A petition to repeal rent control in Richmond is being circulated throughout the city but its backers have yet identify themselves and no one seems to know who is behind the effort.
The City Council formally adopted a rent control and just cause for eviction policy on Aug. 5. Richmond City Clerk Pamela Christian said the petitioners have until Sept. 4 to file the referendum petition but nothing has been filed with the city to date.
Several people have pointed to the California Apartment Association as a likely sponsor. The organization sent emissaries to several Richmond City Council meetings to voice its opposition to the plan.
Reached by phone, Theresa Karr, executive director of the association's Contra Costa office in Pleasant Hill, refused to say whether the association was funding the petition or whether the organization supported the repeal of rent control.
Karr deferred to the organization's spokesman, Mike Nemeth, who has not returned requests for comment.
Asked whether the Apartment Owners Association of California Inc., which also sent representatives to oppose Richmond's proposal, was sponsoring the petition, president Daniel Faller said they were not, although he did say they would support the petition.
Councilmember Jovanka Beckles, a member of the Richmond Progressive Alliance and staunch support of rent control, said she has asked the signature gatherers, who have been seen outside of several grocery stores in the area, to name their employers but has not gotten a response.
"It seems to me that they would know who they're working for and they are not willing to say," Beckles said. "That's a really big red flag."
Even if the outfit behind the petition is unclear, Beckles said their motive is anything but.
"What's behind it is greed," she said. "I've said it once and I won't mince my words. Greed is behind it, greed is driving it."
Richmond Mayor Tom Butt, who was vocal in his opposition to the policy, said he also didn't know who was behind the petition but he wasn't surprised to see one circulating.
"I've said in writing more than once that I believe the ordinance is deeply flawed the way it is currently drafted and it has a lot of other problems," Butt said. "I don't think rent control has been successful in other places, so I'm not surprised it's being challenged."
Meanwhile, a counter effort has emerged to encourage residents not to sign the petition. David Sharples, director of the Contra Costa County chapter of the Alliance of Californians for Community Empowerment, said his group is actively fighting the petition by distributing flyers urging residents not to sign it.
Christian, the city clerk, said the petitioners would need to gather signatures from 10 percent of registered voters, or approximately 4,198, to suspend the ordinance. The referendum would then go to a vote in the city's next general election in November 2016, she said.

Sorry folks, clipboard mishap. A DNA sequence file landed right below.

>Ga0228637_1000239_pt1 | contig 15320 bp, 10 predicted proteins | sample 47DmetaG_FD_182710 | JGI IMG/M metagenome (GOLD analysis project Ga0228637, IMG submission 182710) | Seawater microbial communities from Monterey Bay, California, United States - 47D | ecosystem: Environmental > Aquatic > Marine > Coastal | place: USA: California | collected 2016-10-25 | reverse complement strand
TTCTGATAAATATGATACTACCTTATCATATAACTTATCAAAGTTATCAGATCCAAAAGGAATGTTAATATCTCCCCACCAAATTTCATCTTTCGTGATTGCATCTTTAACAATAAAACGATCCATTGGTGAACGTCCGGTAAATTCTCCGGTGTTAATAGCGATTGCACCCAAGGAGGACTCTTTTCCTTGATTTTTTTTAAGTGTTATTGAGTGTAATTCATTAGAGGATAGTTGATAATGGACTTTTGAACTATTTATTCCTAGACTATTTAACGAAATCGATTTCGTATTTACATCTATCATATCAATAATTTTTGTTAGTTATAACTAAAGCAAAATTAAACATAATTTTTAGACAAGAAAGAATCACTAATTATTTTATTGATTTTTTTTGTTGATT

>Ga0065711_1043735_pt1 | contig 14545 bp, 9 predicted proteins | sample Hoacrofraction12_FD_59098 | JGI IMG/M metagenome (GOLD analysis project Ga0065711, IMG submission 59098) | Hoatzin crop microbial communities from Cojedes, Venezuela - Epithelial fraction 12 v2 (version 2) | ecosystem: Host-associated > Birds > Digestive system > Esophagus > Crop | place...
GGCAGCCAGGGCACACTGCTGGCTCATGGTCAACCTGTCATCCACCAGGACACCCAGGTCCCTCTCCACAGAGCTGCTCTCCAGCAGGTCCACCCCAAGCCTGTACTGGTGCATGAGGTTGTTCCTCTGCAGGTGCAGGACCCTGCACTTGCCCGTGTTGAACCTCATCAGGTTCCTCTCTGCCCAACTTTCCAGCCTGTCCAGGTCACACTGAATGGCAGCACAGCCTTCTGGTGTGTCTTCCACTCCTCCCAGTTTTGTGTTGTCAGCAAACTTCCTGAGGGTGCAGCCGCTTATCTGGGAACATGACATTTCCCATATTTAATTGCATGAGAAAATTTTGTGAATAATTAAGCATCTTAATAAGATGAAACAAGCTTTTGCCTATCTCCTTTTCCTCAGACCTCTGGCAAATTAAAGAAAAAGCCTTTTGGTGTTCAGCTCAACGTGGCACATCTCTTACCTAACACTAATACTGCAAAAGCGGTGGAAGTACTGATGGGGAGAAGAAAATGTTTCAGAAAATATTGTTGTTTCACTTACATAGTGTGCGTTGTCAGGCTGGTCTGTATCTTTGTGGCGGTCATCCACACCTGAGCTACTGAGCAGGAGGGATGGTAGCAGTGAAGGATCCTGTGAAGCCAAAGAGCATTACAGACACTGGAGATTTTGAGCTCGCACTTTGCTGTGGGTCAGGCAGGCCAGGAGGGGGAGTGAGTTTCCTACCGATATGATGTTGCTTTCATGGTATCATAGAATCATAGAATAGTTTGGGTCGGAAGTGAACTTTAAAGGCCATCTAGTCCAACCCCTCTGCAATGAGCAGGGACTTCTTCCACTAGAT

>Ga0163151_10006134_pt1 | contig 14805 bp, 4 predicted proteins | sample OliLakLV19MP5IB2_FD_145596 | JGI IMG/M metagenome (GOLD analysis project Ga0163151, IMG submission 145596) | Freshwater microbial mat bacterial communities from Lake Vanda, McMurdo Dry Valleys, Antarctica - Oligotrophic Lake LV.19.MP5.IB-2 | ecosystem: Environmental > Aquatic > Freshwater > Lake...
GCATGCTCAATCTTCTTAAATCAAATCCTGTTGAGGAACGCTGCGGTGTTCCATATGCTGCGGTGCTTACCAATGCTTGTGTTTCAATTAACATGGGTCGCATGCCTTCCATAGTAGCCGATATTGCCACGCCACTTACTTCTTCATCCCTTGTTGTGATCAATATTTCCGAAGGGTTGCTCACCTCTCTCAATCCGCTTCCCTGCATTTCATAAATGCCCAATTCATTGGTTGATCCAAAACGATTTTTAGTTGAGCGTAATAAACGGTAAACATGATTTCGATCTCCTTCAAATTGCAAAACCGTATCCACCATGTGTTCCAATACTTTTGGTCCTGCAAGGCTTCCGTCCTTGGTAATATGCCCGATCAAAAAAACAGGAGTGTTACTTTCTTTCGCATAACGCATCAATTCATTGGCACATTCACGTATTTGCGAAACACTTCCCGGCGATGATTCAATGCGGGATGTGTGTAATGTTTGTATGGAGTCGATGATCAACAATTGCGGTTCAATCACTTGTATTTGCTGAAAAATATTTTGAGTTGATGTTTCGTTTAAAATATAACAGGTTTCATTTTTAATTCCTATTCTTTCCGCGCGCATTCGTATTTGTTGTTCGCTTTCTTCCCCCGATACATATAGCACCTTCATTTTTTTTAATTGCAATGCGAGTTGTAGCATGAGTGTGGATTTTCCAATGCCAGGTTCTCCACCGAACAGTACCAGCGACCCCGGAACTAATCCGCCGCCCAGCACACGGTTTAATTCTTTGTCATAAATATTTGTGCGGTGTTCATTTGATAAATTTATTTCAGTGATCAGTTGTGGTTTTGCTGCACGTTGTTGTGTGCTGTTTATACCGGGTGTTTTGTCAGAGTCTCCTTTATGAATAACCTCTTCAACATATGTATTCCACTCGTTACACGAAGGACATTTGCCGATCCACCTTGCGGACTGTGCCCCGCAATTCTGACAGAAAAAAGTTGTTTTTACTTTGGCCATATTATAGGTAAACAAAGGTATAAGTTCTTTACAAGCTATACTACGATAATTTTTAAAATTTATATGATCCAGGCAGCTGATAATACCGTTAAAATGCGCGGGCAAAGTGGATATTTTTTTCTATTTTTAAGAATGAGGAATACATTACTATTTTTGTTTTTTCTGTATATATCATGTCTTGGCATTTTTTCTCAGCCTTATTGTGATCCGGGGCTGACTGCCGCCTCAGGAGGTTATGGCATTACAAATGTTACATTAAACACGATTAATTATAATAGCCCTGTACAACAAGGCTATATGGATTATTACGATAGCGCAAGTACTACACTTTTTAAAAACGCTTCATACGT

To secure a special election before the general election, Christian said the petitioners would need to gather signatures from 15 percent of registered voters, or 6,297 signatures.
If taken to the general public, both Beckles and Butt said it would be a close call to either maintain or repeal rent control in the city.
"It wouldn't be a slam dunk," Butt said of the effort to repeal rent control. "It would be a very close election. I think it could go either way."
Sharples and Faller, who stand on opposite sides of the rent control debate, both said it was more likely that Richmond voters would support rent control.
"You'd have to give the renters an awful lot of credit to vote against it," Faller said. "They'd have to have a good education in economics before they'd vote against (rent control)."
"I don't think Richmond voters want to see unfair eviction notices and excessive rent increases," Sharples said. "I think the kind of common sense proposal that the City Council passed will stand up because it helps protect our community."
The policy allows for the establishment of an elected Rent Control Board and annual rent increases of 100 percent of the Consumer Price Index.
Property owners are expected to pay an annual fee to fund the program, although that fee has yet to be determined by the city. Under the ordinance, up to 40 percent of that fee can be passed on to tenants and landlords can also apply for a hardship waiver if they can't pay the fee.
The ordinance becomes effective Sept. 4, unless the challenge is successful.